From Margaritaville.com… We were unloading trucks at 8 a.m. in St. Louis, getting ready to kick off the July leg of the tour, when our production office got a phone call. Miranda Lambert was on her way from Nashville to see her very first Jimmy Buffett show. I immediately sent word to Jimmy, and he texted back a few minutes later with a request to meet her before the show. Before I even ate breakfast, the St. Louis show had already promised to reach a new level.
Quick story before we get to the show: I saw Miranda Lambert perform a few months ago in Nashville during the Merle Haggard tribute concert. She sang Haggard’s Misery and Gin. I was unaware of the depth that made up the country star from Texas, but after hearing her sing that song, I was struck by not only her voice, but also by her ability to make such a sad song about heartbreak and bad habits sound beautiful.
Miss Lambert is an intriguing talent, as genuine as they come, and not just another pretty face on stage. There is something raw about her – complete with humility, feistiness, sass and charm. And, all of this character is reflected in her voice. Her voice reminds me of walking into a bar where there’s a jukebox playing in the background and a hint of smoke in the air, giving an authentic filter to the scenery.
Ok, now back to St. Louis…
Miranda’s bus pulled in backstage around 3 p.m. She arrived with some friends from her camp, a group made up of Buffett virgins.
I’d be remiss if I left out a description of Miranda’s tour bus. For starters, the name of the bus is Elvira due to Miranda’s love of the Oakridge Boys. It’s white and outside there are pinkish purple running lights on the top and bottom that glow at night. They’re subtle and very cool. The horses pictured on the side are horses that she owns and on the back it reads Giddy Up. The artwork reminded me of those old school surf wagons and vans back in the ’70s.
Dustin, Miranda’s long time friend and tour bus driver, was kind enough to give me a tour of the inside. He casually opened the door and said, “Come on in! Say hi to Miranda.” I hesitated, not wanting to intrude on her traveling home, but followed Dustin to the living room and was greeted by Miranda getting ready. I smiled looking at the décor. It was like a cross between Anthropolgie, Restoration Hardware and Annie Oakley. It was perfectly Miranda Lambert!
Miranda told me she was taking some time this summer to check out other tours to understand what new technology was available and see how other crews and tours run. If there are any aspiring artists out there reading this, this is a pro move. An artist that learns from other tours is bound to make an even better show for his or her fans. After my tour I left Miranda and her friends alone while they set up there very own tailgate tent in front of the bus — they were there to do it right.
A few hours later I brought Miranda and her crew to meet Jimmy. Miranda was wearing a flower lei as a headband, feeling the vibe of the day and explained to Jimmy this was her first Buffett show. The dressing room was full of smiles and chatter as Jimmy asked Miranda to be a guest on The Bing and Bong Show and then join him on stage to sing Margaritaville. She looked a little surprised, this was after all a little vacation for her, but how can you say no to the king of good times?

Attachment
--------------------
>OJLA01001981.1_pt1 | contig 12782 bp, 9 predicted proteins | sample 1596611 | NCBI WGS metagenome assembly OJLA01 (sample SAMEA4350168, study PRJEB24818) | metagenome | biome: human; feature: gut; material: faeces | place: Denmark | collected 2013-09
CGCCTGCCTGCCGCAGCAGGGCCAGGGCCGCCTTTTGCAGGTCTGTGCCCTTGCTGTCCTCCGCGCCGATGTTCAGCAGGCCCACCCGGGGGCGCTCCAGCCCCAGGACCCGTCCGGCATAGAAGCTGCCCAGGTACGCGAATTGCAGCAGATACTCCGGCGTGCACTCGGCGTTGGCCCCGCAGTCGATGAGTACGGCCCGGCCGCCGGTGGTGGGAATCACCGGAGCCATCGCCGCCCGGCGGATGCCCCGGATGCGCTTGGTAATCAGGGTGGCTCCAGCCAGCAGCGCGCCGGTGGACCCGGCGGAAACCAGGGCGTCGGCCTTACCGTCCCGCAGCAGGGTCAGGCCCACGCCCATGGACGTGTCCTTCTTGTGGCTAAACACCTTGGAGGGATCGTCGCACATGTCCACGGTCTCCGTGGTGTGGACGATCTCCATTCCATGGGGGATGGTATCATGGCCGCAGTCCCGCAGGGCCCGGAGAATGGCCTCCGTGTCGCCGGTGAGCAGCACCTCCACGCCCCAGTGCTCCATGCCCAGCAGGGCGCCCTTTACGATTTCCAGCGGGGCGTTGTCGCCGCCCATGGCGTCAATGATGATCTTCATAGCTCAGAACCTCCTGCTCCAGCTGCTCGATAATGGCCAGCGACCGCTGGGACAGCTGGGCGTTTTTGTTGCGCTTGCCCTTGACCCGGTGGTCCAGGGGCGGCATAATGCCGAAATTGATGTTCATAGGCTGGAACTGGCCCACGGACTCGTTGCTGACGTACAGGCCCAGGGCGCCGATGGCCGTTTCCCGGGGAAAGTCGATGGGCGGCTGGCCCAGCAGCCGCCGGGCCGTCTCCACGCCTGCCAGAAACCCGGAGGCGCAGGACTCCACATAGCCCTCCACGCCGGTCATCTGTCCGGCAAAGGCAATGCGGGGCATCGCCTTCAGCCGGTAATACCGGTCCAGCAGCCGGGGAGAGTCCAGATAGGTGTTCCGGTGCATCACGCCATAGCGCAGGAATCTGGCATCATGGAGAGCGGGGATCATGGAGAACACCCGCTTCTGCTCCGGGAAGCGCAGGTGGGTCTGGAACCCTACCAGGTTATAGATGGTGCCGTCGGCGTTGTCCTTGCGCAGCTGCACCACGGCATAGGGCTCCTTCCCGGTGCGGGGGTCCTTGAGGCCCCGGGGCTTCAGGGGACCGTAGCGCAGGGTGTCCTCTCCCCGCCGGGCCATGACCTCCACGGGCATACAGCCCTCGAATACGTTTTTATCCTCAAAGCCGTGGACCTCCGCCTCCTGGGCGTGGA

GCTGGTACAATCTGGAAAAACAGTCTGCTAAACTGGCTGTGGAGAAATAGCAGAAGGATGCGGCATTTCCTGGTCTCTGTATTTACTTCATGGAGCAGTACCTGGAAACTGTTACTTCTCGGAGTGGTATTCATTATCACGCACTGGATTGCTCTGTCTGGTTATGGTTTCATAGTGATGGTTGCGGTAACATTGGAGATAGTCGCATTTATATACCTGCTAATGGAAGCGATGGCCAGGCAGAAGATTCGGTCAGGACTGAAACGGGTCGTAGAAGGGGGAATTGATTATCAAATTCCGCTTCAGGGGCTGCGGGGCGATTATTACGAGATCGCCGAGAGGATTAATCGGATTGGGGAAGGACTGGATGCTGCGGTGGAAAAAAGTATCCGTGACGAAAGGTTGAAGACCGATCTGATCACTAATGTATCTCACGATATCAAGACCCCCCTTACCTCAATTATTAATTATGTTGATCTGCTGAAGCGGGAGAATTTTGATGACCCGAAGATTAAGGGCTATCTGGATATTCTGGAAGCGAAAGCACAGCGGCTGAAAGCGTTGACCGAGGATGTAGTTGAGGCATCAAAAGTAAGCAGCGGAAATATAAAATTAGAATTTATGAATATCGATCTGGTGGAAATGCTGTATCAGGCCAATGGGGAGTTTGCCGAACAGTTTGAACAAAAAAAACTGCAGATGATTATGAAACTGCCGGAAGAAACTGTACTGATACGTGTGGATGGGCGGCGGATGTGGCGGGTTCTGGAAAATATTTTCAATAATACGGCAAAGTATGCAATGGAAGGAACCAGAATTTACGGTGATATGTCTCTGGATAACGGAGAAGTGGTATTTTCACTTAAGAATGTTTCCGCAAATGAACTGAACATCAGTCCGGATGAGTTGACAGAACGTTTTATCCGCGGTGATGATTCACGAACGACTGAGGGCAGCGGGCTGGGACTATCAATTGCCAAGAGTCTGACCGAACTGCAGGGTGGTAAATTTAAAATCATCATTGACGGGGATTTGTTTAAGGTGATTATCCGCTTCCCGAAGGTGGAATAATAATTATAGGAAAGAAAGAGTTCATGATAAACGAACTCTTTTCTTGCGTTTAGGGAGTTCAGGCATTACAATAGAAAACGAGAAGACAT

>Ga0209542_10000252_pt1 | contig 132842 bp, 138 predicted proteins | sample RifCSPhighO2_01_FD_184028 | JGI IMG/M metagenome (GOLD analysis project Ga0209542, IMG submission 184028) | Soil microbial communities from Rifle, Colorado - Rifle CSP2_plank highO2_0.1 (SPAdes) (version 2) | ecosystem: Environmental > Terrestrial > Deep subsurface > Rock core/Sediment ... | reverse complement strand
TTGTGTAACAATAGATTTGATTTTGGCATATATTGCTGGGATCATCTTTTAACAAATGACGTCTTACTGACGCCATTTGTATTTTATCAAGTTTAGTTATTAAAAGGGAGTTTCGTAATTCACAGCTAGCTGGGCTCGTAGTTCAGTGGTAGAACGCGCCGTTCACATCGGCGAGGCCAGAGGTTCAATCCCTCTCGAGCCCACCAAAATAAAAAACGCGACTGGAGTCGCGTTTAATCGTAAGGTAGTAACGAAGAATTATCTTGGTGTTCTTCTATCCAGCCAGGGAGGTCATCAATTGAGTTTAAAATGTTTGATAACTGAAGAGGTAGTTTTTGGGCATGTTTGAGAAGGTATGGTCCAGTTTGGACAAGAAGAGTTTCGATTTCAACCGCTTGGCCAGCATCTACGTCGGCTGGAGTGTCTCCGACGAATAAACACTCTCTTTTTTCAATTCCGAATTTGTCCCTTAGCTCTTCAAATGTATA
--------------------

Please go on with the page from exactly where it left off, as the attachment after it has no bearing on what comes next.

The Bing and Bong Show was its usual organized chaos and Miranda went with the flow with ease. You never know what Bing and Bong will bring you live and you have to roll with it depending on the day’s topic and viewer mail. During the broadcast Miranda mentioned that Son of a Sailor was one of her favorite Buffett songs and with that, she instantly became one of the best Bing and Bong guests of the year.
After the crazy segment Miranda walked off set laughing and saying, “That was so much fun! Nothing made sense and I love it!”
As the Coral Reefer Band took the stage I asked Miranda to be stage left after Fins so she would be in place for her Margaritaville appearance. Later, I would find her in place backstage a song earlier than asked (another pro move) with her good friend and backup singer, Gwen Sebastian. As Fins came through the speakers I stood side of stage watching Miranda and Gwen copy the Coral Reeferettes’ dance moves while putting their fins up with the crowd. They were having a blast! And then, just as you’d expect, when Jimmy welcomed Miranda to stage the sold out show of 20,000 went crazy. It was a thrill for Jimmy to have Miranda share the moment with him.
Miranda spent most of the night out in the crowd with her friends to get the real concert experience. After the show, Miranda and Gwen were the first ones backstage and they were smiling from ear to ear. The first thing she said was that she loved how Jimmy ended the show with a solo acoustic number. We see that every night, but it’s refreshing to see it again through another artist’s eyes and the connection they make with the overall performance. Once the rest of her crew showed up we had some drinks and barbecue as we talked about the concert.
Miranda admitted she had to fight the urge to run around and gather as many flower leis as she could. Her overall consensus of the experience was more about the people at the show then the show itself. She said, “You can be whoever you want to be at a Jimmy Buffett show.” In just one night, she got it. There is no fronting, no posing in Margaritaville. You’re safe to be whoever you want, especially yourself, and that’s the best thing about truly escaping.
The Buffett Crew enjoyed having Miranda and her friends join us in St. Louis to experience what most of you already know about escaping to the Margaritaville state of mind. And now Jimmy is the one to blame for making another Parrothead for life.